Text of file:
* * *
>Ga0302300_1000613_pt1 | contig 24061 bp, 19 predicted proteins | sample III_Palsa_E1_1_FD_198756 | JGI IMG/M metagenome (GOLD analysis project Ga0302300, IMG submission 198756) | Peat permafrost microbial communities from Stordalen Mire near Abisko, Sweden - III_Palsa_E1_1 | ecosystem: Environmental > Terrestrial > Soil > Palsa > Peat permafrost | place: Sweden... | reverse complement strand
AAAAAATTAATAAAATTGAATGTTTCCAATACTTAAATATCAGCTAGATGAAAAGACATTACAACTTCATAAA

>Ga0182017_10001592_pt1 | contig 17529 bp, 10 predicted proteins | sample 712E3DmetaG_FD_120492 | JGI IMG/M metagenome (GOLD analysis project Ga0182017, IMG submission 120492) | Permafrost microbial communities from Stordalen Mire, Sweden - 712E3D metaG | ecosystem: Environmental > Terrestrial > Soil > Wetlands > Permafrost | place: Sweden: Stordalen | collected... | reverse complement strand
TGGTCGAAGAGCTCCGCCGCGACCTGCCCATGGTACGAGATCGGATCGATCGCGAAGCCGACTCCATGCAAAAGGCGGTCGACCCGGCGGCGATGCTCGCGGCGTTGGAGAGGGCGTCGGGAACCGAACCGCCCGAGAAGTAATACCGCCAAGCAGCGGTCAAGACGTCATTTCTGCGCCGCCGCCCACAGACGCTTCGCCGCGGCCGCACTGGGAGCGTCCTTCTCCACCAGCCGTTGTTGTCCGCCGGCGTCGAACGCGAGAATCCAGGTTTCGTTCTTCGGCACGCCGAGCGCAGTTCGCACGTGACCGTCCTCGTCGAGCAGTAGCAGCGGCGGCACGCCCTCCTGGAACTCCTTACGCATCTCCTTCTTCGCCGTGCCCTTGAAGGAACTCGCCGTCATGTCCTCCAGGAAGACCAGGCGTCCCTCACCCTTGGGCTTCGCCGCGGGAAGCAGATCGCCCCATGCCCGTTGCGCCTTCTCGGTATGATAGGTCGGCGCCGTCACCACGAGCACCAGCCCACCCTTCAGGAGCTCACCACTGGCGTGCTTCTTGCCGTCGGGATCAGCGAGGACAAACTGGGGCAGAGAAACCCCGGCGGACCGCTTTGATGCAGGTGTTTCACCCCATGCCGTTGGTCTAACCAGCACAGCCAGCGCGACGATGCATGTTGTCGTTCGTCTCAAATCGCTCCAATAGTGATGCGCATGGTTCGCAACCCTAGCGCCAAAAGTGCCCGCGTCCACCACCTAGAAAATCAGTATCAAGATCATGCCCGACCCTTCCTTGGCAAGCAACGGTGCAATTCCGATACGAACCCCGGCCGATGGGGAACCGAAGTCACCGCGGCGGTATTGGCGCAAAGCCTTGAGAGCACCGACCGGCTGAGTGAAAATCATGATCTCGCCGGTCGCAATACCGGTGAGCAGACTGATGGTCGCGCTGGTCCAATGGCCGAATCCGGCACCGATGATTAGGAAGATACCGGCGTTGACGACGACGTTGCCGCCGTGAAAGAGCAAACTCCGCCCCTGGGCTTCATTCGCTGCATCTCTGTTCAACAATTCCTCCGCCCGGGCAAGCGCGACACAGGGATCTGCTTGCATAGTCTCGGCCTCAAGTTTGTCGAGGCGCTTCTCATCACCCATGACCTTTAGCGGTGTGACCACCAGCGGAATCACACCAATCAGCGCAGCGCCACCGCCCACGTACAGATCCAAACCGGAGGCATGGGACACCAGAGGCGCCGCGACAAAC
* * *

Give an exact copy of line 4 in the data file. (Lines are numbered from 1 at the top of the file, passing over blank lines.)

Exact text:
TGGTCGAAGAGCTCCGCCGCGACCTGCCCATGGTACGAGATCGGATCGATCGCGAAGCCGACTCCATGCAAAAGGCGGTCGACCCGGCGGCGATGCTCGCGGCGTTGGAGAGGGCGTCGGGAACCGAACCGCCCGAGAAGTAATACCGCCAAGCAGCGGTCAAGACGTCATTTCTGCGCCGCCGCCCACAGACGCTTCGCCGCGGCCGCACTGGGAGCGTCCTTCTCCACCAGCCGTTGTTGTCCGCCGGCGTCGAACGCGAGAATCCAGGTTTCGTTCTTCGGCACGCCGAGCGCAGTTCGCACGTGACCGTCCTCGTCGAGCAGTAGCAGCGGCGGCACGCCCTCCTGGAACTCCTTACGCATCTCCTTCTTCGCCGTGCCCTTGAAGGAACTCGCCGTCATGTCCTCCAGGAAGACCAGGCGTCCCTCACCCTTGGGCTTCGCCGCGGGAAGCAGATCGCCCCATGCCCGTTGCGCCTTCTCGGTATGATAGGTCGGCGCCGTCACCACGAGCACCAGCCCACCCTTCAGGAGCTCACCACTGGCGTGCTTCTTGCCGTCGGGATCAGCGAGGACAAACTGGGGCAGAGAAACCCCGGCGGACCGCTTTGATGCAGGTGTTTCACCCCATGCCGTTGGTCTAACCAGCACAGCCAGCGCGACGATGCATGTTGTCGTTCGTCTCAAATCGCTCCAATAGTGATGCGCATGGTTCGCAACCCTAGCGCCAAAAGTGCCCGCGTCCACCACCTAGAAAATCAGTATCAAGATCATGCCCGACCCTTCCTTGGCAAGCAACGGTGCAATTCCGATACGAACCCCGGCCGATGGGGAACCGAAGTCACCGCGGCGGTATTGGCGCAAAGCCTTGAGAGCACCGACCGGCTGAGTGAAAATCATGATCTCGCCGGTCGCAATACCGGTGAGCAGACTGATGGTCGCGCTGGTCCAATGGCCGAATCCGGCACCGATGATTAGGAAGATACCGGCGTTGACGACGACGTTGCCGCCGTGAAAGAGCAAACTCCGCCCCTGGGCTTCATTCGCTGCATCTCTGTTCAACAATTCCTCCGCCCGGGCAAGCGCGACACAGGGATCTGCTTGCATAGTCTCGGCCTCAAGTTTGTCGAGGCGCTTCTCATCACCCATGACCTTTAGCGGTGTGACCACCAGCGGAATCACACCAATCAGCGCAGCGCCACCGCCCACGTACAGATCCAAACCGGAGGCATGGGACACCAGAGGCGCCGCGACAAAC